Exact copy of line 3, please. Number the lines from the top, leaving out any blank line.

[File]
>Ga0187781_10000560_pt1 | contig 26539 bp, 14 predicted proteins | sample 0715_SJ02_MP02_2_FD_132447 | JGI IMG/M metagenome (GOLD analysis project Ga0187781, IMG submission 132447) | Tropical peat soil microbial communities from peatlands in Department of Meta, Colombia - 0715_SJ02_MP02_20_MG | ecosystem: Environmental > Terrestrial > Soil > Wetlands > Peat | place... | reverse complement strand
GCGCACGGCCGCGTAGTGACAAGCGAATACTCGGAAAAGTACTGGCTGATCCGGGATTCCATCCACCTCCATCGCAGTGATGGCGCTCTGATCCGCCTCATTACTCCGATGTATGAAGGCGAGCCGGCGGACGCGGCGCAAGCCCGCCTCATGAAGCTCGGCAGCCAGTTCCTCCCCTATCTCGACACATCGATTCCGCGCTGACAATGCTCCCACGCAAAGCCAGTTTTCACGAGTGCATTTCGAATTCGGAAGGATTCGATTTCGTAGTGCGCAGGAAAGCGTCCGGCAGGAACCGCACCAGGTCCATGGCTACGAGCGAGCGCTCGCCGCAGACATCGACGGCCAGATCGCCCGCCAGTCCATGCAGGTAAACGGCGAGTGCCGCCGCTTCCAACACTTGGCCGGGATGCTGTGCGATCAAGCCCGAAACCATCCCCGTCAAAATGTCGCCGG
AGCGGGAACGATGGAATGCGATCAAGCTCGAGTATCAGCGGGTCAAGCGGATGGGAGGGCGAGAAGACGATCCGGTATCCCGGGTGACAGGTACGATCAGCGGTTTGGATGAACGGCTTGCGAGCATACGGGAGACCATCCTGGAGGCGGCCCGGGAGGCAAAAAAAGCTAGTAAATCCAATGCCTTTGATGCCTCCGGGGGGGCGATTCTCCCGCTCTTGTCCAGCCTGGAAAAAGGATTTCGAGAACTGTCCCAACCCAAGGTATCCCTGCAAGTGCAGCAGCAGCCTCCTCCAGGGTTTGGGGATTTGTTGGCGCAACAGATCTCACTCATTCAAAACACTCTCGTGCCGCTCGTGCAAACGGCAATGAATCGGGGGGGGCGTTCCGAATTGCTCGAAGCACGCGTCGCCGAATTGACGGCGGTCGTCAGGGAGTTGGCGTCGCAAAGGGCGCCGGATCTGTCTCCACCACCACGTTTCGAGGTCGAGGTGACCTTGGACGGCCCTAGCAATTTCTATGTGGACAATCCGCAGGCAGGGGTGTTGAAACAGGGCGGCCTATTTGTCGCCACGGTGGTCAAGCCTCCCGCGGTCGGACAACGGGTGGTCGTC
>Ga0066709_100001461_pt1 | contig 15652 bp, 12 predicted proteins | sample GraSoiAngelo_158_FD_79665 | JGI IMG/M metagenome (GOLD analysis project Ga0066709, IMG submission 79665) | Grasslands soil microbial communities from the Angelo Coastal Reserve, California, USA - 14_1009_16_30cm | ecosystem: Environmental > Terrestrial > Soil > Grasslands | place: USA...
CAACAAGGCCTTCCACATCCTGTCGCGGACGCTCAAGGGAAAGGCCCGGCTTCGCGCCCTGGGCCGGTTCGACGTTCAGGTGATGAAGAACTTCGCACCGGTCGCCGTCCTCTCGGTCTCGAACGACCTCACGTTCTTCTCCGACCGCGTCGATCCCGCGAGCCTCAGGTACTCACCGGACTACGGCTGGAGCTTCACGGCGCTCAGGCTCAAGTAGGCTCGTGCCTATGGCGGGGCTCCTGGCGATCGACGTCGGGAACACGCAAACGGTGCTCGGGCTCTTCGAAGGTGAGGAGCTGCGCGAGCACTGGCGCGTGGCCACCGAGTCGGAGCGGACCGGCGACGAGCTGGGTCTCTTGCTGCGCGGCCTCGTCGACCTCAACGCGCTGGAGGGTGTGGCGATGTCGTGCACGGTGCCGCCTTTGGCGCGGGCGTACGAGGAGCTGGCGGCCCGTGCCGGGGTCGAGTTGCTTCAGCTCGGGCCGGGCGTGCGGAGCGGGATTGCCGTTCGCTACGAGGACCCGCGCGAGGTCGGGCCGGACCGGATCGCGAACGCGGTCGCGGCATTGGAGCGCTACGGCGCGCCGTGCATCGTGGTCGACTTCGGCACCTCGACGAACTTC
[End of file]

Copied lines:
AGCGGGAACGATGGAATGCGATCAAGCTCGAGTATCAGCGGGTCAAGCGGATGGGAGGGCGAGAAGACGATCCGGTATCCCGGGTGACAGGTACGATCAGCGGTTTGGATGAACGGCTTGCGAGCATACGGGAGACCATCCTGGAGGCGGCCCGGGAGGCAAAAAAAGCTAGTAAATCCAATGCCTTTGATGCCTCCGGGGGGGCGATTCTCCCGCTCTTGTCCAGCCTGGAAAAAGGATTTCGAGAACTGTCCCAACCCAAGGTATCCCTGCAAGTGCAGCAGCAGCCTCCTCCAGGGTTTGGGGATTTGTTGGCGCAACAGATCTCACTCATTCAAAACACTCTCGTGCCGCTCGTGCAAACGGCAATGAATCGGGGGGGGCGTTCCGAATTGCTCGAAGCACGCGTCGCCGAATTGACGGCGGTCGTCAGGGAGTTGGCGTCGCAAAGGGCGCCGGATCTGTCTCCACCACCACGTTTCGAGGTCGAGGTGACCTTGGACGGCCCTAGCAATTTCTATGTGGACAATCCGCAGGCAGGGGTGTTGAAACAGGGCGGCCTATTTGTCGCCACGGTGGTCAAGCCTCCCGCGGTCGGACAACGGGTGGTCGTC